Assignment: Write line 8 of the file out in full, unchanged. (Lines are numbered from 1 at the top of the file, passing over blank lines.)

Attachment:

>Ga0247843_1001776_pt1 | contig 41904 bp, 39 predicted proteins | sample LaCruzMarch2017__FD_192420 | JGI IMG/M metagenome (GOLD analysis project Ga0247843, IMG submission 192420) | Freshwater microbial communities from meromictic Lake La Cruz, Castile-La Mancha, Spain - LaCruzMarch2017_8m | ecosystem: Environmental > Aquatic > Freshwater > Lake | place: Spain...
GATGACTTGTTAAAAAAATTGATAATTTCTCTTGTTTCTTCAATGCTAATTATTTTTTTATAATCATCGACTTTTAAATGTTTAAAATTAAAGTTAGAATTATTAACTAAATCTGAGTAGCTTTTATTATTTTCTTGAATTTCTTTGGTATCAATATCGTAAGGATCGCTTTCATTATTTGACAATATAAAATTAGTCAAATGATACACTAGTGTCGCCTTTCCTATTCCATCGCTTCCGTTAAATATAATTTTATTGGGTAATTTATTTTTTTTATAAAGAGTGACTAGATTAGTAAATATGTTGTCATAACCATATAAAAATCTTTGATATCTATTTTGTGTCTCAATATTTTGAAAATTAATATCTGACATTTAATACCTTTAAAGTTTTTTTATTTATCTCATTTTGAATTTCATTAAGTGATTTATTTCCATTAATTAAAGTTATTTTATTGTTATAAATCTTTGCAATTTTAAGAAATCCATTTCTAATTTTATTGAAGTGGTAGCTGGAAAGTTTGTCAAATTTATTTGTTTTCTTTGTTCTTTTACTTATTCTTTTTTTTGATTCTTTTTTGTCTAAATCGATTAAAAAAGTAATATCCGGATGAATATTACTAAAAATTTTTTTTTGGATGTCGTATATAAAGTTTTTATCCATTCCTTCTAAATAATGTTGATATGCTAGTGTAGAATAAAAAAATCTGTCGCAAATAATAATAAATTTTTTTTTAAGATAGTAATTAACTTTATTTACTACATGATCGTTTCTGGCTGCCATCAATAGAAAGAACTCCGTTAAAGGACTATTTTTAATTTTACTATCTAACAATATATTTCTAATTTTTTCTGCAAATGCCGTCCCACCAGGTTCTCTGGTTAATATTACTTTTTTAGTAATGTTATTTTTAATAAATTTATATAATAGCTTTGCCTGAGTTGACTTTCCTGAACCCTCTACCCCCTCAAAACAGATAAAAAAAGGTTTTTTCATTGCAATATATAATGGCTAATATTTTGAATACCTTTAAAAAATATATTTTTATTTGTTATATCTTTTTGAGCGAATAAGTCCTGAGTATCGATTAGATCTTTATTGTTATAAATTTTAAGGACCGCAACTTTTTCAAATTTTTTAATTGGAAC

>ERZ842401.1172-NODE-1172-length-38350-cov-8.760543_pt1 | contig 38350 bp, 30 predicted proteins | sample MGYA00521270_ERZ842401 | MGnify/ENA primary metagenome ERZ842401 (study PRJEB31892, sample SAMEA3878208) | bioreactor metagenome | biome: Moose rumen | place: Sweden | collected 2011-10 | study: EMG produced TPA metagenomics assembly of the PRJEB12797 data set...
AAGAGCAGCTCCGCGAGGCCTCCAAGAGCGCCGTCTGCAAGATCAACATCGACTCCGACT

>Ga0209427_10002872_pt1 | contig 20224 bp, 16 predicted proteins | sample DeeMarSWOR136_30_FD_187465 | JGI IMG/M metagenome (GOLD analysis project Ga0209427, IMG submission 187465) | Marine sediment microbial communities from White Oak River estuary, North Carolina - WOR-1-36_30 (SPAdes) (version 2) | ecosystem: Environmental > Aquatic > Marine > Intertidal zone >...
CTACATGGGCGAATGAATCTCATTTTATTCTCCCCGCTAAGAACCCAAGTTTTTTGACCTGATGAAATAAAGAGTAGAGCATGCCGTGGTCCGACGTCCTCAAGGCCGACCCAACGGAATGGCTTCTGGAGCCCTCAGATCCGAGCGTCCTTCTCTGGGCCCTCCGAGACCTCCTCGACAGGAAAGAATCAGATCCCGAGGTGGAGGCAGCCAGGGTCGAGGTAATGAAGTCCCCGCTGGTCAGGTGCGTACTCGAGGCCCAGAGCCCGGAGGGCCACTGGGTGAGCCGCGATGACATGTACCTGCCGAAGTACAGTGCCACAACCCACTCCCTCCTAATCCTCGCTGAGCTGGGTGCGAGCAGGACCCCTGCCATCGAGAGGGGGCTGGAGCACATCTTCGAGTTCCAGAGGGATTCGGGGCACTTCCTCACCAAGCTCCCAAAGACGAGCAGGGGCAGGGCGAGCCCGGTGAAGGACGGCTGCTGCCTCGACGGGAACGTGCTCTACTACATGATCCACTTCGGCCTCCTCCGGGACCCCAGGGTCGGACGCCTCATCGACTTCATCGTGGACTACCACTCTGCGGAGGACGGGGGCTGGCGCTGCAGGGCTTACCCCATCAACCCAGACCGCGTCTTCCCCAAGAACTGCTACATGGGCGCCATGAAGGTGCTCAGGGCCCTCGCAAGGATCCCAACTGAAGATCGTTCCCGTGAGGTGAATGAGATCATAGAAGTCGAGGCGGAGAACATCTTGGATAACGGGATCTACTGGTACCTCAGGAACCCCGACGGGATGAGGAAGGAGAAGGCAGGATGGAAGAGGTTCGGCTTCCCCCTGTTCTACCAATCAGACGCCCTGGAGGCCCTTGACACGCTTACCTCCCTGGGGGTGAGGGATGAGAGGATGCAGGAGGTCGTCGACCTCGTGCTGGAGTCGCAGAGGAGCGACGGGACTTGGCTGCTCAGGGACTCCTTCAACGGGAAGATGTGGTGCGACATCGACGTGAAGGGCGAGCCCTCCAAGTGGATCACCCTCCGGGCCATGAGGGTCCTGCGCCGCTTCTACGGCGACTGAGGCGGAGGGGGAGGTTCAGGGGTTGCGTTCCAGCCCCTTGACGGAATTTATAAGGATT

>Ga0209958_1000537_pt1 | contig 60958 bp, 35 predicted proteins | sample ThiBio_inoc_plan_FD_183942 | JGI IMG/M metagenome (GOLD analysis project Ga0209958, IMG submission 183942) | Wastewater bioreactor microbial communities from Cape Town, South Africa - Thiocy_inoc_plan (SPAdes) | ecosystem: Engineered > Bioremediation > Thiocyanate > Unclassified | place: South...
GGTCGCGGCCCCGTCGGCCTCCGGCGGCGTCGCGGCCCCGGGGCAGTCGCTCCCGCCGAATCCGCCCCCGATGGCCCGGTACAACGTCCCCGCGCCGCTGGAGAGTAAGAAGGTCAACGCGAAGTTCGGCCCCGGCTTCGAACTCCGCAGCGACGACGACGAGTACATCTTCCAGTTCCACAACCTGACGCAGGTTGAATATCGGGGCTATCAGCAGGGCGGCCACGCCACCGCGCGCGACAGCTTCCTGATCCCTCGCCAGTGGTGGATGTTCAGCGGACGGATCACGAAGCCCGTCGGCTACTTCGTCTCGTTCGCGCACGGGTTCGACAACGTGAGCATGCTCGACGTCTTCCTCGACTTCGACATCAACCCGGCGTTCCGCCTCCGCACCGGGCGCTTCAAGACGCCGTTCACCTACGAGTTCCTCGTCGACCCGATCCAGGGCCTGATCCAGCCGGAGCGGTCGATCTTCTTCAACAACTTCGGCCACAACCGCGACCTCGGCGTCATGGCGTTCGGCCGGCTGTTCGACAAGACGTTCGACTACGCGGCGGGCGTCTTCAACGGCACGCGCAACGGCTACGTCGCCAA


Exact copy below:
GGTCGCGGCCCCGTCGGCCTCCGGCGGCGTCGCGGCCCCGGGGCAGTCGCTCCCGCCGAATCCGCCCCCGATGGCCCGGTACAACGTCCCCGCGCCGCTGGAGAGTAAGAAGGTCAACGCGAAGTTCGGCCCCGGCTTCGAACTCCGCAGCGACGACGACGAGTACATCTTCCAGTTCCACAACCTGACGCAGGTTGAATATCGGGGCTATCAGCAGGGCGGCCACGCCACCGCGCGCGACAGCTTCCTGATCCCTCGCCAGTGGTGGATGTTCAGCGGACGGATCACGAAGCCCGTCGGCTACTTCGTCTCGTTCGCGCACGGGTTCGACAACGTGAGCATGCTCGACGTCTTCCTCGACTTCGACATCAACCCGGCGTTCCGCCTCCGCACCGGGCGCTTCAAGACGCCGTTCACCTACGAGTTCCTCGTCGACCCGATCCAGGGCCTGATCCAGCCGGAGCGGTCGATCTTCTTCAACAACTTCGGCCACAACCGCGACCTCGGCGTCATGGCGTTCGGCCGGCTGTTCGACAAGACGTTCGACTACGCGGCGGGCGTCTTCAACGGCACGCGCAACGGCTACGTCGCCAA